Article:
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Sunday, July 10, 2011

Scrap the Placenta

On Tuesday, I ate scrapple, "I think for the first time," I said to my wife after the possibly momentous meal. Really, it's hard to be absolutely sure. This Jew's consumed so much porcine material over his lifetime, it's really all just an oinky blur.

To be honest, I didn't even really want it. It's not like I was all like, "I'm going to eat scrapple to make my more-Jewish-than-thou mother-in-law and my wife uncomfortable. It just happened to be one of the items on the menu included in the particular breakfast special that had piqued my interest. It just happened to be there, in addition to eggs, (any style), toast (any style), home fries, sausage links, bacon, pork roll, and ham. It was just... there.

Part of The Seaman's Special.

When I ordered it, the waitress was surprised. I guess the sight of a 136-pound Jew ordering that would be surprising to anybody. I guess it would be like a Catholic bishop ordering borscht and challah for dipping. But I enjoy crossing that cultural void. I like fucking convention up the ass without a condom.

Also, I like meat that comes from a pig.

"Most people never order the Seaman's Special," the waitress confided in me, "when they do order it, they're so embarrassed, they whisper the name-- 'the Seaman's Special'. I think it's probably because it's so unhealthy."

"No," I said, "I don't think that's why."

The scrapple wasn't very good. I mean, I don't know what it's supposed to be like, frankly, but I was hoping it would be more fried. More crispy. This had rather unpleasant mouth-feel. And the color was, well, it was gray. I'm not a real proponent of all the additives and food colorings and preservatives we use nowadays to make food look outstanding and camera-ready, but, truthfully, I'm not really into gray food, either. Food shouldn't be gray. Bea Arthur's pussy was gray. Rutherford B. Hayes's beard was gray. Toyota Camry interiors are gray. England is gray.

Food? Shouldn't be gray. Whether it's for a seaman or not.

My wife contends that I will eat anything that is put in front of me. She's formulated this opinion not just because I willingly elect to consume things like scrapple, but because I am exceedingly polite when it comes to being invited over for dinner, in that I will consume whatever obnoxious and deleterious food offerings my host gives to me, because I am petrified of being thought of as rude or unobliging.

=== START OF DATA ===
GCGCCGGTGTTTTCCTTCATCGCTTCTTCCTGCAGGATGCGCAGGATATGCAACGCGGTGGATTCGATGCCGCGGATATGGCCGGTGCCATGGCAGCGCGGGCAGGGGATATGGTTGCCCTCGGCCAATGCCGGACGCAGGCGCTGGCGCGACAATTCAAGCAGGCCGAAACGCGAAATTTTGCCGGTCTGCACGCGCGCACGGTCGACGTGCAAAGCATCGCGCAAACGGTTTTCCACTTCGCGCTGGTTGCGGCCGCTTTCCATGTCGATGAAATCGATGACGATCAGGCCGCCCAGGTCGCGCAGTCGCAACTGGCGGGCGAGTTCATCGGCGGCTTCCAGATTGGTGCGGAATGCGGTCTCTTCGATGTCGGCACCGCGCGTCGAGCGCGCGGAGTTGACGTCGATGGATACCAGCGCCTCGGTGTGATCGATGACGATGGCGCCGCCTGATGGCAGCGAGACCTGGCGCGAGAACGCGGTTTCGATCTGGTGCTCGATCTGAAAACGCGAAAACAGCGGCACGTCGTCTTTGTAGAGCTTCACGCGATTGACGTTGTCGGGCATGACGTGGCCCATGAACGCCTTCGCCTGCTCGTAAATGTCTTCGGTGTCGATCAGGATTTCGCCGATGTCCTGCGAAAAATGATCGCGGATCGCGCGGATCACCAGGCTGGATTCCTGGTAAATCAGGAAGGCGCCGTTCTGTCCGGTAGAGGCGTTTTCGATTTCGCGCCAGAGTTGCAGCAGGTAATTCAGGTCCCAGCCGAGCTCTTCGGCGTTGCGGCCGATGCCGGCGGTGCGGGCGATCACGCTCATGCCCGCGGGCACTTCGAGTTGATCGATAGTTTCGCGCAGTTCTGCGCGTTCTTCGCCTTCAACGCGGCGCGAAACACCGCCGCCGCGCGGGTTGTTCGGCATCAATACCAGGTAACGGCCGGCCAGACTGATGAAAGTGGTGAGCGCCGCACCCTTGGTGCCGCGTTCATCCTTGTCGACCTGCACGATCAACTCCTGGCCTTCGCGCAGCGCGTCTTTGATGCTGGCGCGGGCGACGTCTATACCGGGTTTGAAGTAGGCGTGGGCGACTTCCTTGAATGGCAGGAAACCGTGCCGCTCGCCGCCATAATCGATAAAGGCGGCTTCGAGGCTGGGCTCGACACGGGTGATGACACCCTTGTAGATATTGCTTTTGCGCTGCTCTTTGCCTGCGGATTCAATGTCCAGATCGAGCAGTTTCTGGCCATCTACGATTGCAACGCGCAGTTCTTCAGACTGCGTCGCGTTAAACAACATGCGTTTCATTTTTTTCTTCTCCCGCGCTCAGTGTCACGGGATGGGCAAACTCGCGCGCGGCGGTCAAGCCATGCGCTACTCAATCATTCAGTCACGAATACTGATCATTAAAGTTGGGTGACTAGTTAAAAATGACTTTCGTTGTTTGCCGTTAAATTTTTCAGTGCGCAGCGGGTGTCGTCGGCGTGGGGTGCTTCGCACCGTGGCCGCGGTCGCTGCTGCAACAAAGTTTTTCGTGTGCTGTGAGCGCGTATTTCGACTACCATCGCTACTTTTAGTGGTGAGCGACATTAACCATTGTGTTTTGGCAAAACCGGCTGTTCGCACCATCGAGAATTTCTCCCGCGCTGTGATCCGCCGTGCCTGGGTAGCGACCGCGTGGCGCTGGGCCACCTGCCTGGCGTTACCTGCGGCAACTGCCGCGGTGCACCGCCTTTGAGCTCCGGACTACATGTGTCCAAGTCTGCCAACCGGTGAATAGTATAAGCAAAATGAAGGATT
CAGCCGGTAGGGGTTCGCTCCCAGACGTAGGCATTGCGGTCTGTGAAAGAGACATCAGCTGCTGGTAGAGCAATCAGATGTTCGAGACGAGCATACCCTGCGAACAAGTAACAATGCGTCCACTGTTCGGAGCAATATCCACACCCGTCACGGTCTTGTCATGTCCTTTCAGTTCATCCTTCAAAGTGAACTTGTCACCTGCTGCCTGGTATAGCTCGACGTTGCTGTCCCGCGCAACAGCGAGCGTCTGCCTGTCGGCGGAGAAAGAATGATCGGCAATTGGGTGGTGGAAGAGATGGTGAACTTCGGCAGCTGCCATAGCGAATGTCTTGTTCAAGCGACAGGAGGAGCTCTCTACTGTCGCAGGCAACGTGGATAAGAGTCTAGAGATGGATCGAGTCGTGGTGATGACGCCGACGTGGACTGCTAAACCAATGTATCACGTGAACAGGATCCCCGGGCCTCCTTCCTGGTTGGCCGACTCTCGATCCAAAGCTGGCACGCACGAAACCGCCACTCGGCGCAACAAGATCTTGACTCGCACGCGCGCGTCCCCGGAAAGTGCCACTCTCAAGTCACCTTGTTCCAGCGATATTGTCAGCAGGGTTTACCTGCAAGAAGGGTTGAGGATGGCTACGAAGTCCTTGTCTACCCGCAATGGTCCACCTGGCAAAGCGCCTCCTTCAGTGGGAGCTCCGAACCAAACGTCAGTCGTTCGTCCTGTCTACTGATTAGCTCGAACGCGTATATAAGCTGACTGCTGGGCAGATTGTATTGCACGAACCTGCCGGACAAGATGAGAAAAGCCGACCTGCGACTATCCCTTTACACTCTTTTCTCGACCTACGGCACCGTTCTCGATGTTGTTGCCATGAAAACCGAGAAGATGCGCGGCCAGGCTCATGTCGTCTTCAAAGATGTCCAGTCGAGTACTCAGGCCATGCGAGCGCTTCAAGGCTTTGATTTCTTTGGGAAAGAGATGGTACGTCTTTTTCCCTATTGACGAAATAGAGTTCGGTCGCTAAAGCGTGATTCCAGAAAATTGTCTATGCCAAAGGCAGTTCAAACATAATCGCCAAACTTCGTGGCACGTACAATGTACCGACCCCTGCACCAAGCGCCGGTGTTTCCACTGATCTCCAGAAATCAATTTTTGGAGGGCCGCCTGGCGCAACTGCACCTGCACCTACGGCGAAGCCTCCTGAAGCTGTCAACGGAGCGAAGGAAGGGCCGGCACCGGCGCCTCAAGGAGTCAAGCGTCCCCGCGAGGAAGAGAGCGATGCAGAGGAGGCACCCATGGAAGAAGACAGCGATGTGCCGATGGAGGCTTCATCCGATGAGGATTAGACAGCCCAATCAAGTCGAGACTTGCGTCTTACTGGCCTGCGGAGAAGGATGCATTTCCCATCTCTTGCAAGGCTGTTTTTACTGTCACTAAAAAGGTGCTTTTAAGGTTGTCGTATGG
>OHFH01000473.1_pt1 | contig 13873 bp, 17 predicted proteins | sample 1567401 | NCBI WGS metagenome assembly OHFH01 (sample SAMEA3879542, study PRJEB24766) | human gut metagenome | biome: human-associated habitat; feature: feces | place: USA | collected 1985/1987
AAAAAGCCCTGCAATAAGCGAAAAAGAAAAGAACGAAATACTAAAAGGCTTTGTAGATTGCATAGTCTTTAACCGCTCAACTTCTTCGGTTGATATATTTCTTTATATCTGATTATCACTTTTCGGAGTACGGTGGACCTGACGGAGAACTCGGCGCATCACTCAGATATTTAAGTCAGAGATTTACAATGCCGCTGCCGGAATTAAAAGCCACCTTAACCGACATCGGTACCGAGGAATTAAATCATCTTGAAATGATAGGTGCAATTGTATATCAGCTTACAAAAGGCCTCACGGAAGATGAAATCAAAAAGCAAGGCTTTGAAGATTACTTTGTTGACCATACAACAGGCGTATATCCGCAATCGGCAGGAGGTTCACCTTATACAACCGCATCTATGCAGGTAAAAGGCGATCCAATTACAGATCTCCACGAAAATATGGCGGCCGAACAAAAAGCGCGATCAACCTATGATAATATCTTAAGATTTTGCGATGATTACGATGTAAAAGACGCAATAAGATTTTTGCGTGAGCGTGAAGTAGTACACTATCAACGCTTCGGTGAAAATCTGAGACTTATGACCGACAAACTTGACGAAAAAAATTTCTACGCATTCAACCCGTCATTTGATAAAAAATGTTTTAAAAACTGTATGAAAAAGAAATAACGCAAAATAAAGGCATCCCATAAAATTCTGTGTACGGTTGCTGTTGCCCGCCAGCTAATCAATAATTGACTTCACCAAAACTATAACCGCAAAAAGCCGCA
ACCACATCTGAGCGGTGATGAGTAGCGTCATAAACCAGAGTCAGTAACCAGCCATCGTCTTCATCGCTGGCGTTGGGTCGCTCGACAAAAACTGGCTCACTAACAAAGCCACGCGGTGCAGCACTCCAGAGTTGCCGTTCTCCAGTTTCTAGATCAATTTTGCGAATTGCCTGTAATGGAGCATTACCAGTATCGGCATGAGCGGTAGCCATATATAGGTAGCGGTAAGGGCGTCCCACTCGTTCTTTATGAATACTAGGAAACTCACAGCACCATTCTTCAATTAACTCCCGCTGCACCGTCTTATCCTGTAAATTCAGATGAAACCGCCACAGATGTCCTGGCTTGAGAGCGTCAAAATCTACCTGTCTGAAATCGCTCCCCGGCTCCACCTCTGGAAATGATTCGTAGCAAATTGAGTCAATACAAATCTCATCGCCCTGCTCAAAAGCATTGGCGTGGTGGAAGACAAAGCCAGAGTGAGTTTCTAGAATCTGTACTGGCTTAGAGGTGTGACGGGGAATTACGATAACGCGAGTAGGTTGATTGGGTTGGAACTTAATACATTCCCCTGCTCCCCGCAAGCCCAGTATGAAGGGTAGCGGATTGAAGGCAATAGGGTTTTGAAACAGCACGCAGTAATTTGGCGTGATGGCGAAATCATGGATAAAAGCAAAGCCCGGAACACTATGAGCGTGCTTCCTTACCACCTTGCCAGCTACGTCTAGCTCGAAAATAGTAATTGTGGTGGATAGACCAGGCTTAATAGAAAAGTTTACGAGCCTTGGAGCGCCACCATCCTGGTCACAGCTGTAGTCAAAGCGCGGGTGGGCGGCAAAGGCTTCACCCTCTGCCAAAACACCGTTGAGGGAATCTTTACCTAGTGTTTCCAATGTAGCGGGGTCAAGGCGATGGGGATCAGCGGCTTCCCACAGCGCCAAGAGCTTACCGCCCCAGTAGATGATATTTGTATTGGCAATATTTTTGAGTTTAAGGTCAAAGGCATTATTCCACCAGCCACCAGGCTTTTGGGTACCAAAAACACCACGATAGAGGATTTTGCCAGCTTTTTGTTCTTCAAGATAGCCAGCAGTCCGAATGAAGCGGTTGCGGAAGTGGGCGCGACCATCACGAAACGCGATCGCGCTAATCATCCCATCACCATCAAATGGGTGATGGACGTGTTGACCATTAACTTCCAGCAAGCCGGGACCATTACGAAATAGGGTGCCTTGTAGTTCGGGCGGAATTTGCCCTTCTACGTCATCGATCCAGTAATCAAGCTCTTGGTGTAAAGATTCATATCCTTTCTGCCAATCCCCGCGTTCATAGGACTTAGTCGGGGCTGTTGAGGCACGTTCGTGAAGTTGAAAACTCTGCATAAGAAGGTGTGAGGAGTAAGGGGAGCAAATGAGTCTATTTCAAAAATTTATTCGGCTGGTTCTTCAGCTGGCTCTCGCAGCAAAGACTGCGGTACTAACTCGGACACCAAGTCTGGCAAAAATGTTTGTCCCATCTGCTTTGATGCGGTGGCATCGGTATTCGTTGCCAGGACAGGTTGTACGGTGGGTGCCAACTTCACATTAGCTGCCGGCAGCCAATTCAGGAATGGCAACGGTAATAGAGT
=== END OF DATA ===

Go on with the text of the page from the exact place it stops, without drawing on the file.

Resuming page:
"Seriously," she says-- half jokingly, "if we were invited to someone's house, and they served you a donkey dick covered in raspberry jam, you'd eat it."

"I probably would," I say. Half jokingly.

(Maybe a quarter.)

I maintain that there are limits to my omnivoriousness. I think the true test of whether or not that's true will come when our twins are born in December or thereabouts. There has been some talk in our deceptively vanilla household about whether or not I will be driven, or perhaps drawn might be a better word, to placentophagy-- yes, that's exactly what it sounds like: the act of consuming the afterbirth.

From photographs and video I've seen featuring placentae, I rather think I'll be able to resist such a Hannibal-esque temptation. Certainly if there isn't an oven, a fry pan, some olive oil and Lawry's garlic salt handy in the delivery room. I mean, I'm not a savage, for Christ's sake.

I wonder if there are people out there who consider eating scrapple more vulgar than eating your own children's placentae. There probably are people like that, and I'm willing to bet they're orthodox Jews. "Eating the placenta of two Jewish babies is one thing, but eating PORK?!"

God, I love being Jewish. Just when you're sitting around on a Saturday night absolutely convinced that, after 851 blog posts, there is fucking nothing left to blog about, there's always the scrapple vs. placenta debate.



  1. I could not help being charmed, like so many other people have been, by Signor Mussolini’s gentle and simple bearing and by his calm, detached poise in spite of so many burdens and dangers. Secondly, anyone could see that he thought of nothing but the lasting good, as he understood it, of the Italian people, and that no lesser interest was of the slightest consequence to him. If I had been an Italian I am sure that I should have been whole-heartedly with you from the start to finish in your triumphant struggle against the bestial appetites and passions of Leninism. I will, however, say a word on an international aspect of fascism. Externally, your movement has rendered service to the whole world. The great fear which has always beset every democratic leader or a working class leader has been that of being undermined by someone more extreme than he. Italy has shown that there is a way of fighting the subversive forces which can rally the masses of the people, properly led, to value and wish to defend the honor and stability of civilized society. She has provided the necessary antidote to the Russian poison. Hereafter no great nation will be unprovided with an ultimate means of protection against the cancerous growth of Bolshevism.

  2. rats man, you *just* beat me to the punch on that comment.

  3. "It's all just an oinky blur."

    That's what she said.


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